Evolving Automation with Symbiont

Symbiont is my open source test framework, distributed under the MIT license. This post will provide a quick tutorial on how you can evolve your script from a pure watir-webdriver implementation to one that is driven by Symbiont.

To follow along, make sure you have installed the Symbiont gem. You might want to make sure you have a local copy of Symbiote, which is a sample web site that you can use when testing Symbiont. Once you have everything you need, create a script called test-symbiont.rb.

To start, let’s use the Symbiote stardate calculator page. On this page, you can enable a stardate form which will let you convert a valid stardate for a given “era” in Star Trek history. This page has a lot of elements on it. First I’ll show you can use watir-webdriver directly to test this page. I’ll then gradually evolve this example to utilize more of Symbiont. Here’s the script to start with, which does not use Symbiont at all:

Notice how the test conditions, the data conditions, and the page element details all swirl together in one script? You could, of course, construct a few helper methods to make things a little cleaner but a profusion of such methods does not necessarily help as you deal with more aspects of your application. Another way you could handle this lack of separation of concerns is to utilize a design pattern. A common, and effective one, is the page object pattern. The idea here is that pages provide the context for a web site, just as activities would for a web service. A page definition is meant to represent an actual page that will show up in a browser.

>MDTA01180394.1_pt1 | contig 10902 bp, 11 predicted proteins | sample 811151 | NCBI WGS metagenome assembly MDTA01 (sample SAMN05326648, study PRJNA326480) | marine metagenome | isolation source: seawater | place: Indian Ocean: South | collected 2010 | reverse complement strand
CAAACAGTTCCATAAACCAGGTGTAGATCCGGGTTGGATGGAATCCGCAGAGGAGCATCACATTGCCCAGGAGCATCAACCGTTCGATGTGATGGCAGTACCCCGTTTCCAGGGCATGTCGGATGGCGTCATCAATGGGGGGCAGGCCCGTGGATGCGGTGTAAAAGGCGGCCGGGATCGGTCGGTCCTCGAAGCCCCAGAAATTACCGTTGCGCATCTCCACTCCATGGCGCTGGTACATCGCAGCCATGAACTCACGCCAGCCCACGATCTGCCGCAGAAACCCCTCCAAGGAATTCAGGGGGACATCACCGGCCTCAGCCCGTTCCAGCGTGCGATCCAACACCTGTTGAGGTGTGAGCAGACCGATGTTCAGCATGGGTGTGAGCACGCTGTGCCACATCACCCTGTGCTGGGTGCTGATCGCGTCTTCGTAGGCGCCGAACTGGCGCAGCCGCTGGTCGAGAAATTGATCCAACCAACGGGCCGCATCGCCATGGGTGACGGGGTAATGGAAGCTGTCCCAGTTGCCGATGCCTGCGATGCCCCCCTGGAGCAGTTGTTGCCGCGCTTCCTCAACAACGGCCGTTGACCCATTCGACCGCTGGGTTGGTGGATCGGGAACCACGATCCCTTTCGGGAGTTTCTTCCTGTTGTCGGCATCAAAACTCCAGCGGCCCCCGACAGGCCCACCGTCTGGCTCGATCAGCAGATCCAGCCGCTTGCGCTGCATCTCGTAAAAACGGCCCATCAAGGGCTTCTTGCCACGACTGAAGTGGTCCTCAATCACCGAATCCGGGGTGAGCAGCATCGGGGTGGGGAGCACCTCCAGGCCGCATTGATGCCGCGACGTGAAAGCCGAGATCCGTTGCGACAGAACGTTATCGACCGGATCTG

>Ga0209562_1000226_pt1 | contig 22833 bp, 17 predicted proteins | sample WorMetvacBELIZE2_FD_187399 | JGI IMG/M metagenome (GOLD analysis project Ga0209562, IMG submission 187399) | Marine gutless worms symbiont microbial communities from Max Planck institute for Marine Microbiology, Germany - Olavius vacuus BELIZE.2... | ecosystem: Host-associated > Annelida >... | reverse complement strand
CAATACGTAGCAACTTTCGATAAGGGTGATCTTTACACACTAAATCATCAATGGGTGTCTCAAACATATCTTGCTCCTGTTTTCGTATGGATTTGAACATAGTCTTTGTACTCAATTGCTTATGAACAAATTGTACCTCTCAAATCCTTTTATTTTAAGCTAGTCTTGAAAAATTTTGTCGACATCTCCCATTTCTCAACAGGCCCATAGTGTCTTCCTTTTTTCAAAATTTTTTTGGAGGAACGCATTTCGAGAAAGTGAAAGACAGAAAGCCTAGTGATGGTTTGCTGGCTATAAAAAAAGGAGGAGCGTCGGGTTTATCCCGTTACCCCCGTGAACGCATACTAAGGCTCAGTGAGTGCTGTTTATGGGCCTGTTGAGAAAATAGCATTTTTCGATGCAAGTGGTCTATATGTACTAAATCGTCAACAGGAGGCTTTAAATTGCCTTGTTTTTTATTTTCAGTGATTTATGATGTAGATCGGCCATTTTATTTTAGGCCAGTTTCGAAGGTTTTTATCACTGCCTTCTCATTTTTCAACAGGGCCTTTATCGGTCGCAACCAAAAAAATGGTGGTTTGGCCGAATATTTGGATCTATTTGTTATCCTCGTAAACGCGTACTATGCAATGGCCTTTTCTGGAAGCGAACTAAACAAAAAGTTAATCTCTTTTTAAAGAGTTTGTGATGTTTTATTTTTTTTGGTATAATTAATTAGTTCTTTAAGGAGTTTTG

What Symbiont does is provide a minimal framework around watir-webdriver that provides convenience methods if you adhere to certain patterns. Those patterns are page object, data builder, and factory. This is all done without removing your direct access to watir-webdriver, should you need it. Further, Symbiont proxies its convenience methods to the watir-webdriver API so that any familiarity you have with watir-webdriver can be leveraged in Symbiont.

Let’s apply the patterns and see how they work.

Page Object Pattern with Symbiont

Here is a revised version of the above script, which uses Symbiont and the page object pattern:

Instead of requiring watir-webdriver, the script now requires symbiont, which provides a wrapper around watir-webdriver.

The Stardate class is a page definition. A page definition provides the specification for that page so that Symbiont understands how to work with the page itself and anything contained on or in it. Symbiont is attached to the class (line 6), which makes the class a page definition rather than just a Ruby class.

Each page definition will have declarations. These declarations will describe the contents of the page or aspects of the page.

The page definition contains assertions declarations: url_is, url_matches, and title_is.